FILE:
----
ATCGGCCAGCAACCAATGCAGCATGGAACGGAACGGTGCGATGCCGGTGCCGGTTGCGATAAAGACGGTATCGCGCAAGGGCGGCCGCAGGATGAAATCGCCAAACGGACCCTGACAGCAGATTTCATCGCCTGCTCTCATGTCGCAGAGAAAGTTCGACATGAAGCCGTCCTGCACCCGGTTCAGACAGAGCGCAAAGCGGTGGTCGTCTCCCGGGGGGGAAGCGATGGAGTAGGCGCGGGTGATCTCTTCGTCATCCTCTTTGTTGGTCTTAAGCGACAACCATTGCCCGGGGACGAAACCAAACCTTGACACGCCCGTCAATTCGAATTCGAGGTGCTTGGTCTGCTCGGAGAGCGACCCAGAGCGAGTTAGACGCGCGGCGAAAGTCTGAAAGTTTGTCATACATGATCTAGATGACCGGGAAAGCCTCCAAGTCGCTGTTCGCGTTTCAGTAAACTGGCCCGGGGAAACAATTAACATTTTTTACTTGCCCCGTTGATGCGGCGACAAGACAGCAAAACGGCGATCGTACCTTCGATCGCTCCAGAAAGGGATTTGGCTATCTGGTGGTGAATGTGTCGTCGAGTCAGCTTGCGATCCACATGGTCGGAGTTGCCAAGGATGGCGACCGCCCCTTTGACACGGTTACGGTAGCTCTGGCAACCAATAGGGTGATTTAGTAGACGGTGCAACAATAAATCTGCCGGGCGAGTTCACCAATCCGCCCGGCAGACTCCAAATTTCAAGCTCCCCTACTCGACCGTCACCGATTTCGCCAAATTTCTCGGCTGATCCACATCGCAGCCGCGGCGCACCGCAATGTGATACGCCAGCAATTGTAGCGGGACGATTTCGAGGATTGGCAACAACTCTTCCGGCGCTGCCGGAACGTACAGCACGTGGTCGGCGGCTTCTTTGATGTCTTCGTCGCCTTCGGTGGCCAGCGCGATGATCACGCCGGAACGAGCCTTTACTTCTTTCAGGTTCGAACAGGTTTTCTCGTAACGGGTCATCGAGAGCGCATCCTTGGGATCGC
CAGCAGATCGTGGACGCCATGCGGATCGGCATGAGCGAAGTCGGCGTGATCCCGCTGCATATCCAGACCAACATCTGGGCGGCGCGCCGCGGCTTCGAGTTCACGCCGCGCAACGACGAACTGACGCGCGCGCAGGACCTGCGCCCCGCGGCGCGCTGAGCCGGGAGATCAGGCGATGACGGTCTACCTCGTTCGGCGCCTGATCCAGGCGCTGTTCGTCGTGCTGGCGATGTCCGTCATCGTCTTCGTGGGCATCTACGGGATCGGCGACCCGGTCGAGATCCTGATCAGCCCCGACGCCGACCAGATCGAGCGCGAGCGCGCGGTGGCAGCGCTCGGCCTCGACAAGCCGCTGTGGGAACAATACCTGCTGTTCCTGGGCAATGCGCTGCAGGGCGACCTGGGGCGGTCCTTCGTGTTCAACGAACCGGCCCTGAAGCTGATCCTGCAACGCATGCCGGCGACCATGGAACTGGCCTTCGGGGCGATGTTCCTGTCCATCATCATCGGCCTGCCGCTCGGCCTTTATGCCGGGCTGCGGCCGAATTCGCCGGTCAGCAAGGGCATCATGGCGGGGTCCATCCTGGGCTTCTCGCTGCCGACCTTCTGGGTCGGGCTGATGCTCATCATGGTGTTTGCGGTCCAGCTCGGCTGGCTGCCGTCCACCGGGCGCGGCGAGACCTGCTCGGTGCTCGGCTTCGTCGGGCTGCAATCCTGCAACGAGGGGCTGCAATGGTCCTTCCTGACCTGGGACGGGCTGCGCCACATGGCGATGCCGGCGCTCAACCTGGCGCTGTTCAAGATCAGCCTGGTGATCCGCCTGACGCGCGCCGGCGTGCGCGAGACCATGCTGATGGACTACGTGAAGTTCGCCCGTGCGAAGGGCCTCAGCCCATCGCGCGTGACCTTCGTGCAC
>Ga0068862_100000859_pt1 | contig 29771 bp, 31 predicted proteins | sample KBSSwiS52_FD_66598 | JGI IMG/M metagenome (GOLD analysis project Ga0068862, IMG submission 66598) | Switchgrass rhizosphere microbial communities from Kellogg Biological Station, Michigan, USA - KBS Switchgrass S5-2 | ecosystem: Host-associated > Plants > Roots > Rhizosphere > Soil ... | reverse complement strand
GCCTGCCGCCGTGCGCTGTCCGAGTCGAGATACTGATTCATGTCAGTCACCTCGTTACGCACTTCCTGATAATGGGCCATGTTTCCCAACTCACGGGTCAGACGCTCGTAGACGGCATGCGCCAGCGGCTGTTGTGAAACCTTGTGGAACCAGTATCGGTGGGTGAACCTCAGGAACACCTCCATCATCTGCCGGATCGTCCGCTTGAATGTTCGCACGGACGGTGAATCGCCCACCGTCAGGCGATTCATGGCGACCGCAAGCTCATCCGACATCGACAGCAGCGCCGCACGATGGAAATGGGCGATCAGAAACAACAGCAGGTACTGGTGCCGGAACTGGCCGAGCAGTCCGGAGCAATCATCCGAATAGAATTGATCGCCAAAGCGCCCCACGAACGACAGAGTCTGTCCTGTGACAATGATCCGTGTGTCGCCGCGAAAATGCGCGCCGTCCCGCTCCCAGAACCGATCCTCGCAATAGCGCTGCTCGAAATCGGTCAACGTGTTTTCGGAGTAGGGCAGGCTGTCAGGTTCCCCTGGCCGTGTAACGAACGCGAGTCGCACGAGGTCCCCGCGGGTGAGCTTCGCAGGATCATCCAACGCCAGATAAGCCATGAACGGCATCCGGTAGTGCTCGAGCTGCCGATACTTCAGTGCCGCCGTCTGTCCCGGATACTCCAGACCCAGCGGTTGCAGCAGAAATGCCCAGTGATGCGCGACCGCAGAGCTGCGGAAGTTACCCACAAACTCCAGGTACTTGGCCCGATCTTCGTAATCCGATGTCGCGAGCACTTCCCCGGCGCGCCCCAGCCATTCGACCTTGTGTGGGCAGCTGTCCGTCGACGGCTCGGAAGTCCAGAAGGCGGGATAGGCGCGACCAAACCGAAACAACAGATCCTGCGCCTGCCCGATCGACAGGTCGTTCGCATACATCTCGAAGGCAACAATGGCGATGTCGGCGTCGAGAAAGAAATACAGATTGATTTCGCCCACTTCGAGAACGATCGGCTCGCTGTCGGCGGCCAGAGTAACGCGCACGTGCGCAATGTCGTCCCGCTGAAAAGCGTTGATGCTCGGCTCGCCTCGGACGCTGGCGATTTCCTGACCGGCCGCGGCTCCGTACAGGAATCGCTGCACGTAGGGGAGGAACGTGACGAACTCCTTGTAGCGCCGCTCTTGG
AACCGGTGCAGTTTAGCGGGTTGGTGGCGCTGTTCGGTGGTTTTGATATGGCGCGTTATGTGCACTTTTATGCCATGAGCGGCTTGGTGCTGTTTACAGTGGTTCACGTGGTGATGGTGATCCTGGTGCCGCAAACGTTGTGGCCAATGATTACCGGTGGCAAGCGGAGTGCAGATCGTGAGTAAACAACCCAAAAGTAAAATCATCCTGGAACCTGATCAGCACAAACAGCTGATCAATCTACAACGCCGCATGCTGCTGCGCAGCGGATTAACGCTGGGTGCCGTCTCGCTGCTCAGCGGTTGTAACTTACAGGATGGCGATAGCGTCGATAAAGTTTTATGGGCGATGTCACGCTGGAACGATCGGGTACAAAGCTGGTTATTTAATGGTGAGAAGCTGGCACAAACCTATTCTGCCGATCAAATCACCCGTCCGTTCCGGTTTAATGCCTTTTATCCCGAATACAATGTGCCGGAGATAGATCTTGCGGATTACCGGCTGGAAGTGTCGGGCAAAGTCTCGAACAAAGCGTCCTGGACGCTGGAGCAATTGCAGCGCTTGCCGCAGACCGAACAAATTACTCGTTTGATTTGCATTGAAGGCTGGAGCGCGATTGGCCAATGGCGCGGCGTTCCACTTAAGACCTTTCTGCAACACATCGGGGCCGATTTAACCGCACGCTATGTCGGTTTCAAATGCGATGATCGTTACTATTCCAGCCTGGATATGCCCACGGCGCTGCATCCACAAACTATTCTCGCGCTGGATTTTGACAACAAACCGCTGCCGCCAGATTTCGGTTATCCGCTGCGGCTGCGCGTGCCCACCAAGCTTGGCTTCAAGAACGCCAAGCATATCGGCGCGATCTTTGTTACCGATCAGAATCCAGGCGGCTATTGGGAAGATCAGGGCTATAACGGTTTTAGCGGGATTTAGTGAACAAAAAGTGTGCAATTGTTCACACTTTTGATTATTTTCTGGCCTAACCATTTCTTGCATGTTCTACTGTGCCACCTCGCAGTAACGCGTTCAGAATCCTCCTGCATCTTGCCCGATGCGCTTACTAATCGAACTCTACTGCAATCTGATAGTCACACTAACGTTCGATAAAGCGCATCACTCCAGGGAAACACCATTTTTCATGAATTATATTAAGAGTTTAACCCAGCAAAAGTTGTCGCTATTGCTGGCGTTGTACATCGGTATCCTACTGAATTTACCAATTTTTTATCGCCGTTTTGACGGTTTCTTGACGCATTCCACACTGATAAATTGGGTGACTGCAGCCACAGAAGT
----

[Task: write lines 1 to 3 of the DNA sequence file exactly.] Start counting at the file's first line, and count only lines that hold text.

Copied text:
ATCGGCCAGCAACCAATGCAGCATGGAACGGAACGGTGCGATGCCGGTGCCGGTTGCGATAAAGACGGTATCGCGCAAGGGCGGCCGCAGGATGAAATCGCCAAACGGACCCTGACAGCAGATTTCATCGCCTGCTCTCATGTCGCAGAGAAAGTTCGACATGAAGCCGTCCTGCACCCGGTTCAGACAGAGCGCAAAGCGGTGGTCGTCTCCCGGGGGGGAAGCGATGGAGTAGGCGCGGGTGATCTCTTCGTCATCCTCTTTGTTGGTCTTAAGCGACAACCATTGCCCGGGGACGAAACCAAACCTTGACACGCCCGTCAATTCGAATTCGAGGTGCTTGGTCTGCTCGGAGAGCGACCCAGAGCGAGTTAGACGCGCGGCGAAAGTCTGAAAGTTTGTCATACATGATCTAGATGACCGGGAAAGCCTCCAAGTCGCTGTTCGCGTTTCAGTAAACTGGCCCGGGGAAACAATTAACATTTTTTACTTGCCCCGTTGATGCGGCGACAAGACAGCAAAACGGCGATCGTACCTTCGATCGCTCCAGAAAGGGATTTGGCTATCTGGTGGTGAATGTGTCGTCGAGTCAGCTTGCGATCCACATGGTCGGAGTTGCCAAGGATGGCGACCGCCCCTTTGACACGGTTACGGTAGCTCTGGCAACCAATAGGGTGATTTAGTAGACGGTGCAACAATAAATCTGCCGGGCGAGTTCACCAATCCGCCCGGCAGACTCCAAATTTCAAGCTCCCCTACTCGACCGTCACCGATTTCGCCAAATTTCTCGGCTGATCCACATCGCAGCCGCGGCGCACCGCAATGTGATACGCCAGCAATTGTAGCGGGACGATTTCGAGGATTGGCAACAACTCTTCCGGCGCTGCCGGAACGTACAGCACGTGGTCGGCGGCTTCTTTGATGTCTTCGTCGCCTTCGGTGGCCAGCGCGATGATCACGCCGGAACGAGCCTTTACTTCTTTCAGGTTCGAACAGGTTTTCTCGTAACGGGTCATCGAGAGCGCATCCTTGGGATCGC
CAGCAGATCGTGGACGCCATGCGGATCGGCATGAGCGAAGTCGGCGTGATCCCGCTGCATATCCAGACCAACATCTGGGCGGCGCGCCGCGGCTTCGAGTTCACGCCGCGCAACGACGAACTGACGCGCGCGCAGGACCTGCGCCCCGCGGCGCGCTGAGCCGGGAGATCAGGCGATGACGGTCTACCTCGTTCGGCGCCTGATCCAGGCGCTGTTCGTCGTGCTGGCGATGTCCGTCATCGTCTTCGTGGGCATCTACGGGATCGGCGACCCGGTCGAGATCCTGATCAGCCCCGACGCCGACCAGATCGAGCGCGAGCGCGCGGTGGCAGCGCTCGGCCTCGACAAGCCGCTGTGGGAACAATACCTGCTGTTCCTGGGCAATGCGCTGCAGGGCGACCTGGGGCGGTCCTTCGTGTTCAACGAACCGGCCCTGAAGCTGATCCTGCAACGCATGCCGGCGACCATGGAACTGGCCTTCGGGGCGATGTTCCTGTCCATCATCATCGGCCTGCCGCTCGGCCTTTATGCCGGGCTGCGGCCGAATTCGCCGGTCAGCAAGGGCATCATGGCGGGGTCCATCCTGGGCTTCTCGCTGCCGACCTTCTGGGTCGGGCTGATGCTCATCATGGTGTTTGCGGTCCAGCTCGGCTGGCTGCCGTCCACCGGGCGCGGCGAGACCTGCTCGGTGCTCGGCTTCGTCGGGCTGCAATCCTGCAACGAGGGGCTGCAATGGTCCTTCCTGACCTGGGACGGGCTGCGCCACATGGCGATGCCGGCGCTCAACCTGGCGCTGTTCAAGATCAGCCTGGTGATCCGCCTGACGCGCGCCGGCGTGCGCGAGACCATGCTGATGGACTACGTGAAGTTCGCCCGTGCGAAGGGCCTCAGCCCATCGCGCGTGACCTTCGTGCAC
>Ga0068862_100000859_pt1 | contig 29771 bp, 31 predicted proteins | sample KBSSwiS52_FD_66598 | JGI IMG/M metagenome (GOLD analysis project Ga0068862, IMG submission 66598) | Switchgrass rhizosphere microbial communities from Kellogg Biological Station, Michigan, USA - KBS Switchgrass S5-2 | ecosystem: Host-associated > Plants > Roots > Rhizosphere > Soil ... | reverse complement strand